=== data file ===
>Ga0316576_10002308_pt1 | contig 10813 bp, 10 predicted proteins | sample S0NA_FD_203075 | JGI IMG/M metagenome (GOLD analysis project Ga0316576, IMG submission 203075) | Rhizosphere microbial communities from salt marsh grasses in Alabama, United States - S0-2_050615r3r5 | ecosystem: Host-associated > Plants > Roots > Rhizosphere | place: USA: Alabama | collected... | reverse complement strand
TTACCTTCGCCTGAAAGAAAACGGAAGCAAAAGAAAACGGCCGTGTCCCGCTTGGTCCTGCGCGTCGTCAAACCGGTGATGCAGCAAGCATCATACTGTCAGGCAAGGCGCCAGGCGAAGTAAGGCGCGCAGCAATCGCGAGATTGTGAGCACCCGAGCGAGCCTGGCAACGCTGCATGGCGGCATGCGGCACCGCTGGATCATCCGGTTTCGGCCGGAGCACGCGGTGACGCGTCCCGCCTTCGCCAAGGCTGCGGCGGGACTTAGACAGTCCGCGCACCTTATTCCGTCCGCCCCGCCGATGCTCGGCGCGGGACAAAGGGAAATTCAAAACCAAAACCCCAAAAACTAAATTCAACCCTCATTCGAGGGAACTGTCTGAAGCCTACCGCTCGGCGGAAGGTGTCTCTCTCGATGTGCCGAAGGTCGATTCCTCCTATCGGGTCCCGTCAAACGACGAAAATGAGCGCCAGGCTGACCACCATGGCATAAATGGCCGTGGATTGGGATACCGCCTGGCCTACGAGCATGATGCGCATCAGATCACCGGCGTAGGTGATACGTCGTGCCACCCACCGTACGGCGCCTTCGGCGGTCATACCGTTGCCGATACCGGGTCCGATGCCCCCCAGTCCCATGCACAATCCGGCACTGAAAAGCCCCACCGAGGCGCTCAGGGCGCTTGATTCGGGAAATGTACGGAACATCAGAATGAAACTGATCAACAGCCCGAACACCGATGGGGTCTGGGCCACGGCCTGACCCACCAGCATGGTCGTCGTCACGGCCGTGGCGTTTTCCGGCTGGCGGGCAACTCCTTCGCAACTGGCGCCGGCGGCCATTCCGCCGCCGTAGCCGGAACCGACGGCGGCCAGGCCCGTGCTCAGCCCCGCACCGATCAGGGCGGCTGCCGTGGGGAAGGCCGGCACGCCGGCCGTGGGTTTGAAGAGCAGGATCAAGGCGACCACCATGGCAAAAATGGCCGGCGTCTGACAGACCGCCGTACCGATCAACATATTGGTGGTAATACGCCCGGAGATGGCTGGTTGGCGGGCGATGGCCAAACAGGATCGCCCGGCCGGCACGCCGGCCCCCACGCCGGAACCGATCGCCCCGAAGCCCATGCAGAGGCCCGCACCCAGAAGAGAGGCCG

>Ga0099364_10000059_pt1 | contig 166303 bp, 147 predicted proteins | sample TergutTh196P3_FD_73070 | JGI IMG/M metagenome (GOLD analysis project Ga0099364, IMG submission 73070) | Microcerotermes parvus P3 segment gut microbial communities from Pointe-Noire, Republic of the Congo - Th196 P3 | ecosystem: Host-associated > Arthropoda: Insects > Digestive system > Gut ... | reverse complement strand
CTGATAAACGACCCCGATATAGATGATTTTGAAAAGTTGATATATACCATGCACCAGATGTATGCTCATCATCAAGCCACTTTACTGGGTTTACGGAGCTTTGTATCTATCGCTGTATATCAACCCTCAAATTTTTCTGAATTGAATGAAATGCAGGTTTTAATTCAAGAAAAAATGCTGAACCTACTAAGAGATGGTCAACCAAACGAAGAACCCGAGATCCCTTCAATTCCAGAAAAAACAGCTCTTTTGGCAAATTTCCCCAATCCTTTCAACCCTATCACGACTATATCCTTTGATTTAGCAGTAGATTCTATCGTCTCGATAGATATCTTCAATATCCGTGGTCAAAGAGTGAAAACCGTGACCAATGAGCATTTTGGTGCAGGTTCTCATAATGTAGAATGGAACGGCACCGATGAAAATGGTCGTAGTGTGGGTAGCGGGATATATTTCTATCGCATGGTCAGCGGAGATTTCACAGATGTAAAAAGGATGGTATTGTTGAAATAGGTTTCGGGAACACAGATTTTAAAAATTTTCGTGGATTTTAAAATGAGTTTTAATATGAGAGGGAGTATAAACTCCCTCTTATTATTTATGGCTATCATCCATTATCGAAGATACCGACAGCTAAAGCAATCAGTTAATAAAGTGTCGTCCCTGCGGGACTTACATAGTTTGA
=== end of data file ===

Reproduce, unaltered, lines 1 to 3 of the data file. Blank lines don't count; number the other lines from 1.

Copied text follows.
>Ga0316576_10002308_pt1 | contig 10813 bp, 10 predicted proteins | sample S0NA_FD_203075 | JGI IMG/M metagenome (GOLD analysis project Ga0316576, IMG submission 203075) | Rhizosphere microbial communities from salt marsh grasses in Alabama, United States - S0-2_050615r3r5 | ecosystem: Host-associated > Plants > Roots > Rhizosphere | place: USA: Alabama | collected... | reverse complement strand
TTACCTTCGCCTGAAAGAAAACGGAAGCAAAAGAAAACGGCCGTGTCCCGCTTGGTCCTGCGCGTCGTCAAACCGGTGATGCAGCAAGCATCATACTGTCAGGCAAGGCGCCAGGCGAAGTAAGGCGCGCAGCAATCGCGAGATTGTGAGCACCCGAGCGAGCCTGGCAACGCTGCATGGCGGCATGCGGCACCGCTGGATCATCCGGTTTCGGCCGGAGCACGCGGTGACGCGTCCCGCCTTCGCCAAGGCTGCGGCGGGACTTAGACAGTCCGCGCACCTTATTCCGTCCGCCCCGCCGATGCTCGGCGCGGGACAAAGGGAAATTCAAAACCAAAACCCCAAAAACTAAATTCAACCCTCATTCGAGGGAACTGTCTGAAGCCTACCGCTCGGCGGAAGGTGTCTCTCTCGATGTGCCGAAGGTCGATTCCTCCTATCGGGTCCCGTCAAACGACGAAAATGAGCGCCAGGCTGACCACCATGGCATAAATGGCCGTGGATTGGGATACCGCCTGGCCTACGAGCATGATGCGCATCAGATCACCGGCGTAGGTGATACGTCGTGCCACCCACCGTACGGCGCCTTCGGCGGTCATACCGTTGCCGATACCGGGTCCGATGCCCCCCAGTCCCATGCACAATCCGGCACTGAAAAGCCCCACCGAGGCGCTCAGGGCGCTTGATTCGGGAAATGTACGGAACATCAGAATGAAACTGATCAACAGCCCGAACACCGATGGGGTCTGGGCCACGGCCTGACCCACCAGCATGGTCGTCGTCACGGCCGTGGCGTTTTCCGGCTGGCGGGCAACTCCTTCGCAACTGGCGCCGGCGGCCATTCCGCCGCCGTAGCCGGAACCGACGGCGGCCAGGCCCGTGCTCAGCCCCGCACCGATCAGGGCGGCTGCCGTGGGGAAGGCCGGCACGCCGGCCGTGGGTTTGAAGAGCAGGATCAAGGCGACCACCATGGCAAAAATGGCCGGCGTCTGACAGACCGCCGTACCGATCAACATATTGGTGGTAATACGCCCGGAGATGGCTGGTTGGCGGGCGATGGCCAAACAGGATCGCCCGGCCGGCACGCCGGCCCCCACGCCGGAACCGATCGCCCCGAAGCCCATGCAGAGGCCCGCACCCAGAAGAGAGGCCG

>Ga0099364_10000059_pt1 | contig 166303 bp, 147 predicted proteins | sample TergutTh196P3_FD_73070 | JGI IMG/M metagenome (GOLD analysis project Ga0099364, IMG submission 73070) | Microcerotermes parvus P3 segment gut microbial communities from Pointe-Noire, Republic of the Congo - Th196 P3 | ecosystem: Host-associated > Arthropoda: Insects > Digestive system > Gut ... | reverse complement strand